"Austin Powers: The Spy Who Shagged Me"

Fat Bastard to Rob Lowe in 20 minutes of cut scenes: "You're prettier than most girls I've shagged."


Charles Taylor
February 13, 2001 1:00AM (UTC)

"Austin Powers: The Spy Who Shagged Me"
Directed by Jay Roach
Starring Mike Myers, Heather Graham, Vern Troyer, Rob Lowe, Seth Green, Mindy Sterling, Robert Wagner
New Line; widescreen (2.35:1 aspect ratio)
Extras: Theatrical trailers and teasers; deleted scenes, commentary with Mike Myers, Jay Roach and co-writer Michael McCullers; making-of documentary; music videos by Madonna, Lenny Kravitz, Mel G.; DVD-ROM features

Jean-Luc Godard famously described "Masculine-Feminine" as being about "the children of Marx and Coca-Cola." The "Austin Powers" comedies are movies by and for the children of Burt Bacharach and Mad magazine -- they're "The Look of Love," set to the perfect fart joke.

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The movies are Mike Myers' and director Jay Roach's fan letters to '60s pop. Taking off from the parodies of James Bond movies (the two movies starring James Coburn as Flint and the quartet of Matt Helm pictures with Dean Martin), "Austin Powers" is, in essence, a spoof of a spoof. But the movies are spoofs that never pretend superiority to their targets. More than any other genre, spy movies allow audiences the material pleasures of pop: the gadgets, the clothes, the swanky settings, the easy, uncomplicated sex. The Bond series devolved from a sophisticated adult comic strip into standard big-boom action movies and stopped fulfilling that function long ago. These sweet-tempered, unsophisticated, sometimes lowbrow comedies have stepped into the breach. Apart from laughs, Austin's crushed-velvet suits, frilly lace cravats and Cuban-heeled ankle boots provoke the kind of acquisitive sighs that Bond's Savile Row ensembles used to. And the question of who will be the next Powers girl (Drew Barrymore? Michelle Williams?) is discussed in the same way people used to wonder what cutie would next show up in Bond's arms.

Like "International Man of Mystery," "The Spy Who Shagged Me" has a faltering rhythm and jokes that sometimes go thud. But there's no malice, and that spirit carries the movie right over the rough patches. Some of the humor is truly bizarre: Vern Troyer's Mini-Me recalls Slim Keith's description of Truman Capote -- no matter how many times you see him, you have to get used to his looks. At its best, the gags are inspired bits of raunch (like the title the studio refused to let Myers and Roach use: "Austinpussy"). The shadow play sequence in which Heather Graham appears to be pulling everything but the kitchen sink out of Myers' butt is a low-comic classic.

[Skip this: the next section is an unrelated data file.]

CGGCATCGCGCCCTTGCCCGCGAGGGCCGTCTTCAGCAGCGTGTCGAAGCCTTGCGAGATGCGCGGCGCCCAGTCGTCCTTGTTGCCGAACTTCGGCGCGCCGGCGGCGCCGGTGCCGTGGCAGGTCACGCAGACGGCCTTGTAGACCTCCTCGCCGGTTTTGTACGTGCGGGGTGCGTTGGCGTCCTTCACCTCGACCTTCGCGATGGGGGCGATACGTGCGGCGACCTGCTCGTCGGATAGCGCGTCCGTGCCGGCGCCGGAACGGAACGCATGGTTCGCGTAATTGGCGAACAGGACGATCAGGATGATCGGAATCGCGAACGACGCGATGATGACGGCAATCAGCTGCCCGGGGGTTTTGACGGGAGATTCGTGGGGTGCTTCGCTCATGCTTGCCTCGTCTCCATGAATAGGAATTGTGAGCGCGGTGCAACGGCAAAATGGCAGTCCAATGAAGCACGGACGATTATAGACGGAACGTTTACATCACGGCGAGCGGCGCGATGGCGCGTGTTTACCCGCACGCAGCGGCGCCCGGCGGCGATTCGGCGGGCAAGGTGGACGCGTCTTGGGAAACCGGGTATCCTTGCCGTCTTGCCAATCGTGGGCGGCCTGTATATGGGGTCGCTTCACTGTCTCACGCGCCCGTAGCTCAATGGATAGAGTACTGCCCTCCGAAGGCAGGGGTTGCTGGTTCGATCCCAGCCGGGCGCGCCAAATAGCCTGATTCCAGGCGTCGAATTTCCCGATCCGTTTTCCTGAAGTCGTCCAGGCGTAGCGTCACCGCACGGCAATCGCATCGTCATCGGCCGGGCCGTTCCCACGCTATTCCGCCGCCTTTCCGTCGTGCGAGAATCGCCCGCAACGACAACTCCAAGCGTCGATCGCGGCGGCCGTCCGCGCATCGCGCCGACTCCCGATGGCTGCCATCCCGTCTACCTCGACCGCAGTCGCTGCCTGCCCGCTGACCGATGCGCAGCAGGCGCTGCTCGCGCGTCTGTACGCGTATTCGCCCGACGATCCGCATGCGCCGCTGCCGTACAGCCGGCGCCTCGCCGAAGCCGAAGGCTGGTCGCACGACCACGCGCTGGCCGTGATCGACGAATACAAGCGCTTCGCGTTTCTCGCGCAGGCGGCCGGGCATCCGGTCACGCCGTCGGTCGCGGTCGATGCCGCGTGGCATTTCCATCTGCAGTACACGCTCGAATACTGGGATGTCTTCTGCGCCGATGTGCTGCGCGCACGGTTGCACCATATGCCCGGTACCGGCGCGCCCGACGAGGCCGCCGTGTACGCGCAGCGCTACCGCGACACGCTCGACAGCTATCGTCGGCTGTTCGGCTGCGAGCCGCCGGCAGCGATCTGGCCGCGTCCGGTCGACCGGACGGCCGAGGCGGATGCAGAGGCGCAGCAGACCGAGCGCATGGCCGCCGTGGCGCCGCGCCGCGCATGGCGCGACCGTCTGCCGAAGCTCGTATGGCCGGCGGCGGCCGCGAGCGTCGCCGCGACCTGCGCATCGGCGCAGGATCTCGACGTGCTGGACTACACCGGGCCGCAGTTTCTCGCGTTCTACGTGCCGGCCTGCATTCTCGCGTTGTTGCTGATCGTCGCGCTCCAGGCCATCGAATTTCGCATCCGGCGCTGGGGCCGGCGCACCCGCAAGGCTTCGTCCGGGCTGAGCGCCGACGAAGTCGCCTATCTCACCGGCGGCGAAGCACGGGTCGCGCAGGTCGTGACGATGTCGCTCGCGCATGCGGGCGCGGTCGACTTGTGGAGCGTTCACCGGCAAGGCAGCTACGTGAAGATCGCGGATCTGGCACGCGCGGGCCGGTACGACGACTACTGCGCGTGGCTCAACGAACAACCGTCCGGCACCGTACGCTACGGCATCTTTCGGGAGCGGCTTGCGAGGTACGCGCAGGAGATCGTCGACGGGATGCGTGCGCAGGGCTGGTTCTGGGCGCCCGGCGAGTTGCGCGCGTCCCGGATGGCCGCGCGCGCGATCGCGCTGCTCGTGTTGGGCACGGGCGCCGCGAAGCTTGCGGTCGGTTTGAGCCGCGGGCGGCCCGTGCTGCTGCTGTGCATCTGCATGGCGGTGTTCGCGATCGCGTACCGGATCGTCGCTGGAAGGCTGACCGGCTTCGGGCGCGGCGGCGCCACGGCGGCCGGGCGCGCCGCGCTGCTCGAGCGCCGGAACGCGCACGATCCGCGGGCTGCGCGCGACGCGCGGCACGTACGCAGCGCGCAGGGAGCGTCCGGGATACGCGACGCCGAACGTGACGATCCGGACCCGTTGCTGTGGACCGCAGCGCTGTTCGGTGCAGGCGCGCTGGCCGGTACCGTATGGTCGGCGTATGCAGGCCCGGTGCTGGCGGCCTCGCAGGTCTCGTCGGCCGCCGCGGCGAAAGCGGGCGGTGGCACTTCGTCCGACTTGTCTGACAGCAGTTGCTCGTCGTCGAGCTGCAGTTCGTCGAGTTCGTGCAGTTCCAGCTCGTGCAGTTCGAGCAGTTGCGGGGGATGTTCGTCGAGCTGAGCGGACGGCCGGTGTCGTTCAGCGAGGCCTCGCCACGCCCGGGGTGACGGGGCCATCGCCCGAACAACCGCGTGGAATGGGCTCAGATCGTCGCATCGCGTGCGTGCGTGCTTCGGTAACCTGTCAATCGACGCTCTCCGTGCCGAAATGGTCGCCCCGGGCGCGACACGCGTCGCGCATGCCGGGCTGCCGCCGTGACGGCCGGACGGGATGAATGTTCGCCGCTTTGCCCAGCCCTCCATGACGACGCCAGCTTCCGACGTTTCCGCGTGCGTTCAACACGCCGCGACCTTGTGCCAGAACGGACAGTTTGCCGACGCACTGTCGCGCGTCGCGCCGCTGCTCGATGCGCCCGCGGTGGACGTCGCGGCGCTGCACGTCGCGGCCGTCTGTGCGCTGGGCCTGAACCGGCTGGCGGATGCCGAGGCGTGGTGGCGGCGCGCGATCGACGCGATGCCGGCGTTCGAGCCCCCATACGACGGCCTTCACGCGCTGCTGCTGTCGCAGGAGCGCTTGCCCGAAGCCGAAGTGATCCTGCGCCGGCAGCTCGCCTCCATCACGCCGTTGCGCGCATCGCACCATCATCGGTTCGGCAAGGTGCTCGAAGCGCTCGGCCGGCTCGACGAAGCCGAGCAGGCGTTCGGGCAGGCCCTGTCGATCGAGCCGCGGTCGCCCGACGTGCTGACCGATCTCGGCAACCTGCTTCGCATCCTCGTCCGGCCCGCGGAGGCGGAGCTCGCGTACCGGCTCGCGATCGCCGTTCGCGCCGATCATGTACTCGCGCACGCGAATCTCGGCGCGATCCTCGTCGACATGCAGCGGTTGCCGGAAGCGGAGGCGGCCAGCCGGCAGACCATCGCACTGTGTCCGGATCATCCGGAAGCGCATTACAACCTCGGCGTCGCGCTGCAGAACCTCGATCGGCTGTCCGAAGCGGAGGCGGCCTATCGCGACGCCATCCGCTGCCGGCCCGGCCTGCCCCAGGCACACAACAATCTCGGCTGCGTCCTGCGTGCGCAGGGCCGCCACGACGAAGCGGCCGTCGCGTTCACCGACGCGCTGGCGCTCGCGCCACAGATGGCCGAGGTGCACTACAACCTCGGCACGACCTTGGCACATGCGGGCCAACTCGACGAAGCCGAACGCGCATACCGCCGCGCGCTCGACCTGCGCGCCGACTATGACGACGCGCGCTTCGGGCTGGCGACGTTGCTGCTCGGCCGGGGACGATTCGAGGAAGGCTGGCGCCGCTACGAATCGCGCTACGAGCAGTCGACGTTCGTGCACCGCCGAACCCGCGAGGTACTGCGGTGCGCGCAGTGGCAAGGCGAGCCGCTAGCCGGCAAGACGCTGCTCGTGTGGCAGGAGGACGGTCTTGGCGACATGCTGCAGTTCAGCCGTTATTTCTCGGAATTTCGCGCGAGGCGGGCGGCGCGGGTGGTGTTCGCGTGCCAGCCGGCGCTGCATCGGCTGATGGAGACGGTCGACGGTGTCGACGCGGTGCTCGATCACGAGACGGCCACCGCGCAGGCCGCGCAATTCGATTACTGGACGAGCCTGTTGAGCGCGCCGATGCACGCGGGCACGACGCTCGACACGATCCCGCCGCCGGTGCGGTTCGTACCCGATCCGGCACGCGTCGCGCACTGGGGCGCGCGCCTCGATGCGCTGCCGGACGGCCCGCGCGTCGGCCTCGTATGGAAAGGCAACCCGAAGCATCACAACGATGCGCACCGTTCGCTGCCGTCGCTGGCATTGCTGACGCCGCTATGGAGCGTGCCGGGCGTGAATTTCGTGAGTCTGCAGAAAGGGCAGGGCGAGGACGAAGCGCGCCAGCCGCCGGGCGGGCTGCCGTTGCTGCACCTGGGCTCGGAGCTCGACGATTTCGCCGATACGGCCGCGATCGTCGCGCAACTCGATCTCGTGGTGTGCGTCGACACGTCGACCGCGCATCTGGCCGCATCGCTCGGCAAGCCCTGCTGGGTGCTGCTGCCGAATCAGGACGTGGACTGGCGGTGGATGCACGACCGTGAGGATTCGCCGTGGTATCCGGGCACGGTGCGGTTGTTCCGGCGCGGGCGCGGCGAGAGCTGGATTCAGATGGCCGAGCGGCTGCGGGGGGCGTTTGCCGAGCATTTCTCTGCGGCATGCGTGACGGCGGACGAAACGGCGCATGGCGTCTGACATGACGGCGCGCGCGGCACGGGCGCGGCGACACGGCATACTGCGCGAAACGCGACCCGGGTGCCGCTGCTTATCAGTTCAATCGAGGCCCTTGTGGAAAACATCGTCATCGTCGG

As American agent Felicity Shagwell, Graham, looking great in minis and her "just rolled out of bed, can't wait to roll back in" hair, enters right into the spirit of things with an eager sexiness that recalls the young Jane Fonda. She's like a Girl Scout earning merit badges for looking yummy. And the gorgeous, candy-colored designs Rusty Smith has come up with for Austin's London shag pad look like froufrou Piet Mondrian.

The "Austin Powers" DVDs are designed like some great spy gadget (there's even a hidden Dr. Evil feature). Make a selection and Austin pops up with one of his patented phrases. The deleted scenes are presented as a top-notch gag reel: a 20-minute montage of one good laugh after another (including the priceless moment when Fat Bastard tells Rob Lowe, "You're prettier than most girls I've shagged"). And all of the commentary by Myers, Roach and co-screenwriter Michael McCullers is actually listenable. As they point out their inspirations and thefts, they reiterate the spirit of fandom that hovers over the picture. It's like watching an old movie with a bunch of friends and constantly delighting one another with what you remember.


Charles Taylor

Charles Taylor is a columnist for the Newark Star-Ledger.

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